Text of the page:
If you notice one or more of these signs in yourself or someone you know, the best way to help is to first have a conversation with that person (if not’s not yourself) about your concerns and second schedule an appointment with a doctor or health care provider and clearly express your concerns about memory loss and dementia.
Tips for talking to a loved one about dementia
- Choose a time and place when that person is likely to be at their best, not tired from a long day or in a public place surrounded by strangers.
- Acknowledge that person’s concerns, don’t brush them off or assume everything is fine.
- Take it slow and be open to talking about it in small pieces, not all at once.
- Remind yourself that everyone is doing the best they can, and understand that this conversation is not easy for anyone.
- Don’t assume that you know how everyone else will respond. While nothing about this is easy and negative reactions are entirely possible, many people do experience relief in having the topic out in the open instead of worrying about it quietly.
- Don’t wait! Time is of the essence in a situation like this and the longer you wait the more difficult the conversation will be for everyone.
- Prepare yourself by using tools and reading articles like those listed below. Others can be found easily through a web search.
- Conversation Starter Kit, Institute for Healthcare Improvement
- Let’s Talk Brain Health, National Alliance for Caregiving/Alzheimer’s Foundation of America
- 6 Tips for Talking about Memory Loss, Rush University Medical Center
- Gently Confronting a Loved One’s Denial, AARP
Tips for talking to a doctor about dementia
- Gather all relevant information, including all medications the person is taking, current and past medical problems, family history of dementia or cognitive problems.
- Document the problems that are making you concerned about dementia. Be as specific as possible, and include concerns of the person you’re discussing as well as family members or friends. Write it down and bring it to the appointment.
- Decide which doctor or health care provider to visit. Here are some options:
- Primary care physician – This is the doctor that you see once a year or when you have general problems. Your doctor may do a whole assessment and provide an answer for you, but he/she may also refer you to a specialist.
- Geriatrician – These doctors are primary care physicians who also have additional training and experience with older people.
- Neurologist – Doctors who specialize in issues with the brain, spinal cord, and peripheral nerves. Neurologists can focus on specific kinds of conditions, so some are dedicated to diagnosing and treating Alzheimer’s and other kinds of dementias.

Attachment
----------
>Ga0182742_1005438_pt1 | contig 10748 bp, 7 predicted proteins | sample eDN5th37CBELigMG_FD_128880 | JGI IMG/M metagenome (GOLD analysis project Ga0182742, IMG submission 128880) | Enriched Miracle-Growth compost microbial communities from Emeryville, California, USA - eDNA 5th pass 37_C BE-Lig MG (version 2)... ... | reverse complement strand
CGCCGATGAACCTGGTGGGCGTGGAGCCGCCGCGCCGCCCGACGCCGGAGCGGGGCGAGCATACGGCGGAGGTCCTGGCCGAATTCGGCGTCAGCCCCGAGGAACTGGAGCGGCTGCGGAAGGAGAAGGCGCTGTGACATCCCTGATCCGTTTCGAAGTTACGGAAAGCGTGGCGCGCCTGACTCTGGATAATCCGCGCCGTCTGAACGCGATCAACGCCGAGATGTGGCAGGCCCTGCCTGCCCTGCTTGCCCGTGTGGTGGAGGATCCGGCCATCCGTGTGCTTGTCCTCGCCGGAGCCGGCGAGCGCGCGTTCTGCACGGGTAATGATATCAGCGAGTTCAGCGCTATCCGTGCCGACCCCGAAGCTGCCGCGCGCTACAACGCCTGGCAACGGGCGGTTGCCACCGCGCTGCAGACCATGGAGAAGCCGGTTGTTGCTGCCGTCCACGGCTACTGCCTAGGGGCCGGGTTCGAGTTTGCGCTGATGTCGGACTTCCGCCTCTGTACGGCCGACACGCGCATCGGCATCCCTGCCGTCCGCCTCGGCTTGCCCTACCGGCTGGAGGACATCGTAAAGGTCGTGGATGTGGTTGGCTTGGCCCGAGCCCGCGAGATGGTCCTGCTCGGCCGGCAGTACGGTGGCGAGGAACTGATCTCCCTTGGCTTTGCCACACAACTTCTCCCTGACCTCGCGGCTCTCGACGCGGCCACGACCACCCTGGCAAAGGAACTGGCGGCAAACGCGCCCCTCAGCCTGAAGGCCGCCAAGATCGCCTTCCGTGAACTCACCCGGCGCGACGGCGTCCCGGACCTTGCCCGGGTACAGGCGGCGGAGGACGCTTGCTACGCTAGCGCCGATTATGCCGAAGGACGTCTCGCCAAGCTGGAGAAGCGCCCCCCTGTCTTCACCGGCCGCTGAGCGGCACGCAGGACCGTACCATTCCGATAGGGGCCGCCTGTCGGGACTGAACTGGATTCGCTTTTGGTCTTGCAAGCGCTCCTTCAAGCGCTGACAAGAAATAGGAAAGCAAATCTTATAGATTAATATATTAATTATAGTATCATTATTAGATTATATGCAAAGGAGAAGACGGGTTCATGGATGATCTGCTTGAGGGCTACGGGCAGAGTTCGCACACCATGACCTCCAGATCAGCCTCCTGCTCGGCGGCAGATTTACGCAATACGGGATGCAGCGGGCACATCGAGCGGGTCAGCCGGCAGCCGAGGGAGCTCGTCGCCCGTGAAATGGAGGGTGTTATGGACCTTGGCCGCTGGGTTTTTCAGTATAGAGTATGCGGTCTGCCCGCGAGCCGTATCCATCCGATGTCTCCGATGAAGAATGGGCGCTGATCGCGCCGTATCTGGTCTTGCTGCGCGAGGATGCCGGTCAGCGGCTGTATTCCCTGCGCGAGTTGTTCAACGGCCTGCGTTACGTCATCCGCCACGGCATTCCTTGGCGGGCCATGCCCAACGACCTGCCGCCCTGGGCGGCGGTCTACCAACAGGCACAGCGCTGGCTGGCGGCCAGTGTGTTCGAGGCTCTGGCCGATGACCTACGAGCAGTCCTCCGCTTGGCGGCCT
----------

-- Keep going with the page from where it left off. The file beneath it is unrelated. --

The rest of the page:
- Geriatric psychiatrist – These professionals are psychiatrists with additional training in aging, so they are experienced with mental health conditions that occur frequently in older people.
- Neuropsychologist – These professionals are able to give tests that determine abilities and problems of the brain. They work closely with other specialists and primary care physicians.
- Be brave! Your doctor is very smart and likely well-qualified, but you are the one lives with this issue every day. Express your concerns clearly and be assertive in asking for the help that you need. If your doctor does not provide satisfactory help or answers, consider seeking another opinion.
- Understand what the diagnostic process looks like. A full assessment includes a medical history, physical exam, cognitive testing, test for other things like depression or anxiety, lab tests on blood or urine, and/or brain imaging tests.
- Make sure that you talk to someone (doctor, nurse, social worker) about what to do after you’re either given a diagnosis or told to simply keep an eye on the symptoms. Ask any questions you may have, find out what to expect in the future, and ask who to contact with any questions or concerns that come up later.
- Prepare yourself to talk to your doctor by using tools and reading articles like those listed below. Others can be found easily through a web search.
- Choosing a doctor to evaluate memory and thinking problems, Alzheimer’s Association
- Working with the Doctor, Alzheimer’s Association
- Questions for Your Doctor, Alzheimer’s Association
- Visiting Your Doctor (includes printable Care Log, Medication Log, and Appointment Log), Alzheimer’s Association